- Day 45. Prosecutor supposed to provide complete discovery (police reports, videos, test results, etc.)
- Day 60. Defense deadline to submit motions to suppress or dismiss.
- Day 90-120 Final Pretrial Conference.
- Day 120-145 Trial.
A word of caution. Don’t take this timeline as gospel. For felonies and federal cases, the timeline is different. If we make a reasoned judgment to cut a deal, we can do that at anytime. These deadlines can and do move. For example, in cases involving a blood test performed at the state crime lab in Cheyenne, it can take 60 days or more to get a blood test result. Or it can take 10 days. It depends. If we do our own investigation, we may request time for that to happen.
For criminal cases, I typically work on a flat fee. That means you make one payment up front. That payment goes into my trust account. When I start the case, I take the first half out of the trust account. When I finish, I take the second half. If it goes to trial, typically there is a second flat fee. For misdemeanors, I break the case into two phases:
- Arrest to pretrial conference. Most cases are resolved at or before the pretrial conference.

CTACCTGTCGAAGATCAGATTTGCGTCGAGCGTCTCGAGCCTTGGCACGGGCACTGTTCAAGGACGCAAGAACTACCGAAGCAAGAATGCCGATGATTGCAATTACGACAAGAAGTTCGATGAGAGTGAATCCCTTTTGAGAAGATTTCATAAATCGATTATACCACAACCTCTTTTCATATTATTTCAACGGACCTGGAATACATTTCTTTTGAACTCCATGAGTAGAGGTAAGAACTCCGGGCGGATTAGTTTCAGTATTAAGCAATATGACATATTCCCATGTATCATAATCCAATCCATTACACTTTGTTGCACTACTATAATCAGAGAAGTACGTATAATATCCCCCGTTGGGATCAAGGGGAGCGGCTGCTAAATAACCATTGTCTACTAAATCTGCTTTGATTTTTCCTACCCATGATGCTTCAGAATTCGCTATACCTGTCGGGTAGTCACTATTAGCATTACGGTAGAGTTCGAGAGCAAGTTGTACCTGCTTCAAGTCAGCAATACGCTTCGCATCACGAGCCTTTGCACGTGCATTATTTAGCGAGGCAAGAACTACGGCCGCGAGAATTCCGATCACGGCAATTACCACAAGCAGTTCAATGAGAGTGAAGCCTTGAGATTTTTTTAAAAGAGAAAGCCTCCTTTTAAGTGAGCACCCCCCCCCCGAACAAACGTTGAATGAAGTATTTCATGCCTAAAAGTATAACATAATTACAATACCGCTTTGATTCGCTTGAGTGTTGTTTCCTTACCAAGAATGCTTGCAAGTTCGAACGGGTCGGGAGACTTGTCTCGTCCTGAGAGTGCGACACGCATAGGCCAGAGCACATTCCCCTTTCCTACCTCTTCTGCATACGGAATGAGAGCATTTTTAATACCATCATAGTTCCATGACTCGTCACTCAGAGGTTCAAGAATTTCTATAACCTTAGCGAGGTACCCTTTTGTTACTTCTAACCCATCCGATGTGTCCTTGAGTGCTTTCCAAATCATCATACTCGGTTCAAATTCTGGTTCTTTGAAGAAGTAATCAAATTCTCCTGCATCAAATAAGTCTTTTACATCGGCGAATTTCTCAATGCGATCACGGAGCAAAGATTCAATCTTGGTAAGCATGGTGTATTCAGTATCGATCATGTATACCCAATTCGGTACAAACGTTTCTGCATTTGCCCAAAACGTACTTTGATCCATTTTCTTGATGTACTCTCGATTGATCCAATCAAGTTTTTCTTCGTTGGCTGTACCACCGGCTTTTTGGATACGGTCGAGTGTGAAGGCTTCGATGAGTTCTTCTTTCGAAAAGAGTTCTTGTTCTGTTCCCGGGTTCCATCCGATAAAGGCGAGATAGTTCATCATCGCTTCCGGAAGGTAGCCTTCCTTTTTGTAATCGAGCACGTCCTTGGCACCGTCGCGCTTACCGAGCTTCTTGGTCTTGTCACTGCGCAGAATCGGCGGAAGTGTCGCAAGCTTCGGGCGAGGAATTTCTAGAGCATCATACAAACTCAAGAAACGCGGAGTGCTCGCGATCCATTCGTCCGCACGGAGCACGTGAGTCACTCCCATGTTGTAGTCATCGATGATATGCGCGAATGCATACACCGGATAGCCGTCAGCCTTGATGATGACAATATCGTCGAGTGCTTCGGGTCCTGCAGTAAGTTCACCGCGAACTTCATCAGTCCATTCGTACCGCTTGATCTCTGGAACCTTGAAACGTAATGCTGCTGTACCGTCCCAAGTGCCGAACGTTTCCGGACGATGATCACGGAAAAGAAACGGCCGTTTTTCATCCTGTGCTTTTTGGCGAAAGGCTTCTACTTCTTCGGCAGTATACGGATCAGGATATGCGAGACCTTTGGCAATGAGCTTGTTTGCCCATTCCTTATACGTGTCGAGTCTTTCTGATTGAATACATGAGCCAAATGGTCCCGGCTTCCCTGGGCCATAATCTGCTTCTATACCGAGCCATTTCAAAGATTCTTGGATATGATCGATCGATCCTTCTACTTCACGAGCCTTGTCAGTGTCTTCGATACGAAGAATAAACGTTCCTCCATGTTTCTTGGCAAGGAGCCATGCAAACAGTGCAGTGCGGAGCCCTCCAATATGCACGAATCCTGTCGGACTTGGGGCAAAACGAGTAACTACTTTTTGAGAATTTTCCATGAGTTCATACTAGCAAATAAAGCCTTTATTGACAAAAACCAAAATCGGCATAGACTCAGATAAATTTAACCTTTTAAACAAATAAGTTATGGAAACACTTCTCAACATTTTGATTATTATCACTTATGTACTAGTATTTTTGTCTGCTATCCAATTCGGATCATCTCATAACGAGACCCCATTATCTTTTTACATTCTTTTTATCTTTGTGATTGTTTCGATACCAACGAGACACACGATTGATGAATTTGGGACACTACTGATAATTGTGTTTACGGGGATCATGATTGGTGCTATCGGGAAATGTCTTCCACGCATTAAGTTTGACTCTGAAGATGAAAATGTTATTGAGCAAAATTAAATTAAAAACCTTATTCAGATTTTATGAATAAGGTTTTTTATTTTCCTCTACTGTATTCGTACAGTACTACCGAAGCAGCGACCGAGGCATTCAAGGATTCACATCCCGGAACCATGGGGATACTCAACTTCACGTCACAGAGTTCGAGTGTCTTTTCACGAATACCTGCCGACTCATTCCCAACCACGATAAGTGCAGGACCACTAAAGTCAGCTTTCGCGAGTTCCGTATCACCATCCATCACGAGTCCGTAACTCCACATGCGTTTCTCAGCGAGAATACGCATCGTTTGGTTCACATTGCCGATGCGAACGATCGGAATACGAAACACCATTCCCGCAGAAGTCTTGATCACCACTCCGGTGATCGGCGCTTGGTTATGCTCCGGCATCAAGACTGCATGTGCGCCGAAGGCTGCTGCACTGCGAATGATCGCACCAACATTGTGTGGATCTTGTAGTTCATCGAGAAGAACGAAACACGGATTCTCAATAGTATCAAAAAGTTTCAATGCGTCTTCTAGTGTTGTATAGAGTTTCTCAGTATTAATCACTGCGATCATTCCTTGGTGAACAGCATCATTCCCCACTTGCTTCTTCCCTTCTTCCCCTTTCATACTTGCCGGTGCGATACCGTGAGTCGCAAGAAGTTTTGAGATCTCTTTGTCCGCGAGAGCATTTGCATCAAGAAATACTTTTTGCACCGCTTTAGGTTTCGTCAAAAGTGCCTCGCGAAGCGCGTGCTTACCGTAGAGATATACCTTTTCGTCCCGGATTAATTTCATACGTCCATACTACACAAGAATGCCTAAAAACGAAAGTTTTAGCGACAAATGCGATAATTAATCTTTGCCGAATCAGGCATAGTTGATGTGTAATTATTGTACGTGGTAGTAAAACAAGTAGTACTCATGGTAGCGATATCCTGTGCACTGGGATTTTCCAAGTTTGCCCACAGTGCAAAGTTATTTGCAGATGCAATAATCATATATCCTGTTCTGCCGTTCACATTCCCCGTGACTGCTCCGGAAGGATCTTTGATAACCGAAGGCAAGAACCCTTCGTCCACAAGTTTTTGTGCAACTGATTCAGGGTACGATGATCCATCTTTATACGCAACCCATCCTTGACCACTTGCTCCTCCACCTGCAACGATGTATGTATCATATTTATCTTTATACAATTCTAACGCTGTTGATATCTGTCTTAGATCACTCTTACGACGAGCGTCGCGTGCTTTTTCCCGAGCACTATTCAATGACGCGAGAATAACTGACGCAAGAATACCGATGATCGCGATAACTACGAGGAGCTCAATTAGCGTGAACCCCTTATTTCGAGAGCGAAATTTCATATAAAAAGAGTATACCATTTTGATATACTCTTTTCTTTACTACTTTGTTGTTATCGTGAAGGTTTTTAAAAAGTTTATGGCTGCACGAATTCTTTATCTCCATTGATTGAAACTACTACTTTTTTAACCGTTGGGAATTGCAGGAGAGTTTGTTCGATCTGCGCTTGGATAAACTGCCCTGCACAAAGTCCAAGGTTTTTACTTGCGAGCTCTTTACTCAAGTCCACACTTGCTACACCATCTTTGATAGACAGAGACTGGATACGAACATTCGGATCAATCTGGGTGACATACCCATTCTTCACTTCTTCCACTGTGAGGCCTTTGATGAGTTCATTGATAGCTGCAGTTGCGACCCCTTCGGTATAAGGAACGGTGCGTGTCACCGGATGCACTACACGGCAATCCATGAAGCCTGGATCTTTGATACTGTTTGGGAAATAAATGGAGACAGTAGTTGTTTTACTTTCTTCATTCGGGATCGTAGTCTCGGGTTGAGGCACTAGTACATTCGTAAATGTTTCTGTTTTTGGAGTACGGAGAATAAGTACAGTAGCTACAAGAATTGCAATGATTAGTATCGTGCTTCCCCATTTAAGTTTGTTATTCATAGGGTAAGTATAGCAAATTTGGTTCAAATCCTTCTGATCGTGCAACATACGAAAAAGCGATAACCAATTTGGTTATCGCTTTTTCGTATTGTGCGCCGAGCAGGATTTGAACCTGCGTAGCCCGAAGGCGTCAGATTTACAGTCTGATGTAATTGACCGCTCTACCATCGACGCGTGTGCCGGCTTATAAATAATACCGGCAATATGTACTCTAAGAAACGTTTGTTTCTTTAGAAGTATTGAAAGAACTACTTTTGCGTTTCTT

- Pretrial conference to trial. I typically charge a second flat fee to prepare for and go to trial.
For felonies, I will evaluate the case and decide how to break it into phases. There may be as many as four phases. It is difficult to quote an appropriate flat fee for a felony without knowing the details. What else? I don’t nickel and dime you with copying fees, postage, or administrative costs. Those are included in the flat fee. However, if there are special costs associated with your case, such as hiring a private investigator, or obtaining an independent test, you are responsible for those costs. I don’t mark them up. If there are fines or bail, you’re responsible for that.
LOCAL COURT SYSTEM
I believe there is great value in having experience with the particular criminal justice system your case is in. That means, it’s important to know how the judge approaches certain legal issues and what they’re likely to do at a sentencing. Having history and credibility with the prosecutors helps when advocating for my clients. I also do my best to be familiar with individuals officers involved in a case, and know their style as investigators. Knowing the officers is more aspirational; there is turnover within the agencies, and they are bigger organizations. Still, I do my best to know the detectives, investigators, and officers on traffic duty. Over time, patterns and blind spots emerge that you can take advantage of. In most counties in Wyoming, there is only one judge at each level of jurisdiction. There are district court judges, who hear felonies, and circuit court judges, who hear misdemeanors and do preliminary hearings for felonies. The town of Jackson has a municipal judge, who hears municipal offenses. The National Parks have a federal magistrate judge who hears misdemeanors.